BLOG: An Overview of Basic Business Structures

It is important to understand the different types of business structures that exist.  This is just a quick synopsis, but it is highly recommended that you continue conducting more in depth research and speak with your business attorney before determining the type of legal structure your business should fall under.

Types of Business Structures

    • Sole Proprietorship:  A sole proprietorship is a simple, informal structure that is inexpensive to form; it is usually owned by a single person or a marital community. The owner operates the business, is personally liable for all business debts, can freely transfer all or part of the business, and can report profit or loss on personal income tax returns.  The owner and business are considered one entity, and there is no legal protection of the individual if something goes wrong with the business.
    • Limited Liability Company (LLC):  An LLC is generally considered advantageous for small businesses, because it combines the limited personal liability feature of a corporation with the tax advantages of partnerships and sole proprietorships. Profits and losses can be passed through the company to its members, or the LLC can elect to be taxed like a corporation. LLCs do not have stock and are not required to observe corporate formalities. Owners are called members, and the LLC is managed by these members or by appointed managers.
    • General Partnership:  Partnerships are inexpensive to form; they require an agreement between two or more individuals or entities to jointly own and operate a business. Profit, loss, and managerial duties are shared among the partners, and each partner is personally liable for partnership debts. Partnerships do not pay taxes, but must file an informational return; individual partners report their share of profits and losses on their personal return. Short-term partnerships are also known as joint ventures. It is similar to a sole proprietorship but with more people (partners).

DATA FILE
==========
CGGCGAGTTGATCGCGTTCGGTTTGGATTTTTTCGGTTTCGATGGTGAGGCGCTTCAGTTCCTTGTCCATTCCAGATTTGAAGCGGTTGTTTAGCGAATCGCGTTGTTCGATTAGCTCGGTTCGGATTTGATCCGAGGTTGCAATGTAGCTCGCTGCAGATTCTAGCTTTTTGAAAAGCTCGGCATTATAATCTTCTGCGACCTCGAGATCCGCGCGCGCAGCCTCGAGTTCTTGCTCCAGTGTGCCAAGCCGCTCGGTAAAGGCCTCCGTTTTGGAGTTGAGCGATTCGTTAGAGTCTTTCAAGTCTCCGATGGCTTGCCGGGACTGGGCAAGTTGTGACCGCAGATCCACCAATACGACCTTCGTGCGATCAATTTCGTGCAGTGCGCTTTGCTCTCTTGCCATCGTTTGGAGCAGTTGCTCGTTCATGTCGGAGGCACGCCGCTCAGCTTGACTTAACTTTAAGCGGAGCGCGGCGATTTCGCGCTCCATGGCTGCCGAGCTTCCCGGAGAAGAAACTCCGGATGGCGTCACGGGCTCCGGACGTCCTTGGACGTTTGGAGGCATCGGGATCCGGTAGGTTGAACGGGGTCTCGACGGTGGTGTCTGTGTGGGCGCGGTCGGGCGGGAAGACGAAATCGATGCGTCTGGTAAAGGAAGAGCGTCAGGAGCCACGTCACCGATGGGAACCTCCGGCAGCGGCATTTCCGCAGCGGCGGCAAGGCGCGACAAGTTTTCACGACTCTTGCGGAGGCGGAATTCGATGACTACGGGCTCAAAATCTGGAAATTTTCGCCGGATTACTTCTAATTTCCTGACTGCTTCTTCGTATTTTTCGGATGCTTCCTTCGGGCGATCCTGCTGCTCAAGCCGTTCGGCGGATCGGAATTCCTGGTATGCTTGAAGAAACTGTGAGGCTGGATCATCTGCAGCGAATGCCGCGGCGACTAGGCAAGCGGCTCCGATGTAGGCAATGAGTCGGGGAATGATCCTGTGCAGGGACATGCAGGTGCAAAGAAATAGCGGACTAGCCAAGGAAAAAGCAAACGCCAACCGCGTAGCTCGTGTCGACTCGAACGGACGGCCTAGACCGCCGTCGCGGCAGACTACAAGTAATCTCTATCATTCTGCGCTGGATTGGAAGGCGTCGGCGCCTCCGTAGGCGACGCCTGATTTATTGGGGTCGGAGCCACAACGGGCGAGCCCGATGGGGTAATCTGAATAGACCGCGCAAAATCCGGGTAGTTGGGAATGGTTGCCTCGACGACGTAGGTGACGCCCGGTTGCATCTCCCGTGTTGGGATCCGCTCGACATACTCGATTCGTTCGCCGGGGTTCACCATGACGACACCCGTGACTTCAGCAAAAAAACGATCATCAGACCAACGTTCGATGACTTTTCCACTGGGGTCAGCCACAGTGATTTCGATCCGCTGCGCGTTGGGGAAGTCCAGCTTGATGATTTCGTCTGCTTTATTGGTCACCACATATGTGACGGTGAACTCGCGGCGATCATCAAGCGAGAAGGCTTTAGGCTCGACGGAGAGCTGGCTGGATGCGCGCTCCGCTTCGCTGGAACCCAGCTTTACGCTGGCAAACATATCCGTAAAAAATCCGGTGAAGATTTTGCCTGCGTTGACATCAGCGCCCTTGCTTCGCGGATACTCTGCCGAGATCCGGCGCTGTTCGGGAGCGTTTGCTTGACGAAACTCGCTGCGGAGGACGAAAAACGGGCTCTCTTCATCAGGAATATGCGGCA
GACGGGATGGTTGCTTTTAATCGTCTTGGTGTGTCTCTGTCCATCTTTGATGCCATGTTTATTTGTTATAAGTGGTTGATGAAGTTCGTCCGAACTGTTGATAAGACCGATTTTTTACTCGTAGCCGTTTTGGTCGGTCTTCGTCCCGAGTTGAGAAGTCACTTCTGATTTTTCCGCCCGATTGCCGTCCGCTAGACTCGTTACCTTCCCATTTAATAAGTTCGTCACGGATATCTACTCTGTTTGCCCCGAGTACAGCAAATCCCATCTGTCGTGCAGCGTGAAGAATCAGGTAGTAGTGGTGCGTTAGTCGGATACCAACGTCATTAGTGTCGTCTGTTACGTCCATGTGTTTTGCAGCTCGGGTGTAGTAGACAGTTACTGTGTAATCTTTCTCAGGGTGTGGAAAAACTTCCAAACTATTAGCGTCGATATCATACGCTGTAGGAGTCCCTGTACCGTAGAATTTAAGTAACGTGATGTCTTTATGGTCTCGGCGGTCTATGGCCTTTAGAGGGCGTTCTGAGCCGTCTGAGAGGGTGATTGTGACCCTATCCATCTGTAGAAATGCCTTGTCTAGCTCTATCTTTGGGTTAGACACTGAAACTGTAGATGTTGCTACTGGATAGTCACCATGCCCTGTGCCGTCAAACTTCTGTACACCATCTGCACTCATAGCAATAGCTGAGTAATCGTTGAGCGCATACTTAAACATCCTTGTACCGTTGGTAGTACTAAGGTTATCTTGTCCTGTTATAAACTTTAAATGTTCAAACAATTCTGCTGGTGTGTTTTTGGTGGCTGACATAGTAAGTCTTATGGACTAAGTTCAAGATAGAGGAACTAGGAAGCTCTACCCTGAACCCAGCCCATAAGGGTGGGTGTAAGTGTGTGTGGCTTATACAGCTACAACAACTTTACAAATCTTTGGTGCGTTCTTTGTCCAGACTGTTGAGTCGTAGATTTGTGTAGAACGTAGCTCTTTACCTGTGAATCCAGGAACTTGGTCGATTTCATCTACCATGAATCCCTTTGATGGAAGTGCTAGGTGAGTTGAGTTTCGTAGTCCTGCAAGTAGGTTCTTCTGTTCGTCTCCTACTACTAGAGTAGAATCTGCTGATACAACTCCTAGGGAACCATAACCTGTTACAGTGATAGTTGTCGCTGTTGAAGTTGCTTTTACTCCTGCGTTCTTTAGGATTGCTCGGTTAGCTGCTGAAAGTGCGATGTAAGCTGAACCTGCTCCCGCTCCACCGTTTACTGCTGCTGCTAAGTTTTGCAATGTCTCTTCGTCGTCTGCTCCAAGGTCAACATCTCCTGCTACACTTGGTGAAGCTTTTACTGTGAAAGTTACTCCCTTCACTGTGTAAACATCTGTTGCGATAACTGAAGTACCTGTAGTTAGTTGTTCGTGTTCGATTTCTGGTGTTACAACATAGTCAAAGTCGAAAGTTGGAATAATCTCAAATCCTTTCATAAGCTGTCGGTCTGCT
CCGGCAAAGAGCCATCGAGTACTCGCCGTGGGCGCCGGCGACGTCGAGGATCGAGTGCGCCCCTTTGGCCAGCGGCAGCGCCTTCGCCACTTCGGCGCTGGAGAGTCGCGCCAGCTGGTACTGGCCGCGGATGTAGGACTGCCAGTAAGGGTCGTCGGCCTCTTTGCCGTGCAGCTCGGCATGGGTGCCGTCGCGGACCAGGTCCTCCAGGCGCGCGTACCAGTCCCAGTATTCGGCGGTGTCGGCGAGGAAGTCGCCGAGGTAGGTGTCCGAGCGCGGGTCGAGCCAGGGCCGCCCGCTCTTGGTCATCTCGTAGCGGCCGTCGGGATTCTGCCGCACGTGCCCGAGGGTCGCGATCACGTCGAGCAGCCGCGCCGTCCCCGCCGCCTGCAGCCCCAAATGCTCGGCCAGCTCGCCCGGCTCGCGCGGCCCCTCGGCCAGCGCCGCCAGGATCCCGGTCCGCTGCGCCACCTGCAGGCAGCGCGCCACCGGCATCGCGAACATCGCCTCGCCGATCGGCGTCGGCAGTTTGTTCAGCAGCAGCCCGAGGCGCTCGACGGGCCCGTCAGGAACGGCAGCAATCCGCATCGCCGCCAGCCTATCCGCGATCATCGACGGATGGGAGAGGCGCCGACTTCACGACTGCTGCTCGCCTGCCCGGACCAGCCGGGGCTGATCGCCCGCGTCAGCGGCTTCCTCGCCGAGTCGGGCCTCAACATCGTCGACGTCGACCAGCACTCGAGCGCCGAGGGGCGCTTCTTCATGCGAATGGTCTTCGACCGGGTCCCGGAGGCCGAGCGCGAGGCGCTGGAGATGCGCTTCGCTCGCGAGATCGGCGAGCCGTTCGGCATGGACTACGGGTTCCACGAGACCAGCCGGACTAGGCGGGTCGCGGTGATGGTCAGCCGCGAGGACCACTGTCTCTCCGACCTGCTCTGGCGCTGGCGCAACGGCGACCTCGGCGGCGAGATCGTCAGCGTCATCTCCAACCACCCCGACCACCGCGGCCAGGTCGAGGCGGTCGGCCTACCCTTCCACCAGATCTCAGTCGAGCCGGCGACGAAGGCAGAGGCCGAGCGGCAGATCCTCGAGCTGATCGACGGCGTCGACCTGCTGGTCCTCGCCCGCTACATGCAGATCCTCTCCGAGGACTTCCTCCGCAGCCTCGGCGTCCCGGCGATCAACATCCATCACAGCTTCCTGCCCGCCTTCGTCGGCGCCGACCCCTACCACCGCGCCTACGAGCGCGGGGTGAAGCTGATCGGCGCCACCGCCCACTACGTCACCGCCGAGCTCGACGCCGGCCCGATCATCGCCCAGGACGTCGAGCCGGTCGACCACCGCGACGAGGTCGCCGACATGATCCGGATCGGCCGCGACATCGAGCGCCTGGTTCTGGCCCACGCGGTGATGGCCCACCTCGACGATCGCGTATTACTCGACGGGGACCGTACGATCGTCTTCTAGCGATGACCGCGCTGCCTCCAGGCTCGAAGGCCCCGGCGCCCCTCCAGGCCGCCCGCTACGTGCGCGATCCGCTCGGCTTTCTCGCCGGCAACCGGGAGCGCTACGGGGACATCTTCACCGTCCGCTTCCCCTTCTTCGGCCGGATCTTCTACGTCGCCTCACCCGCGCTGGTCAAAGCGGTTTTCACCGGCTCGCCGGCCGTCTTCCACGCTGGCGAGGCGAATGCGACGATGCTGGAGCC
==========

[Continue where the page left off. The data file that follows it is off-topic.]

• C Corporation (Inc. or Ltd.):  This is a complex business structure with more startup costs than many other forms. A corporation is a legal entity separate from its owners, who own shares of stock in the company. Corporations can be created for profit or nonprofit purposes and may be subject to increased licensing fees and government regulation than other structures. Profits are taxed both at the corporate level and again when distributed to shareholders.In more detail a C Corp is made up of shareholders.These shareholders are not personally liable for corporate obligations, and the separation between the corporation and the shareholders is called a “corporate veil.” When corporate formalities have not been observed, when there is malfeasance, or when other improprieties occur, the corporate veil may be ripped, which opens the shareholders to liability of the corporation’s debts and liabilities. Corporate formalities include:
      Issuing stock certificate
      Holding annual meetings
      Recording the minutes of the meeting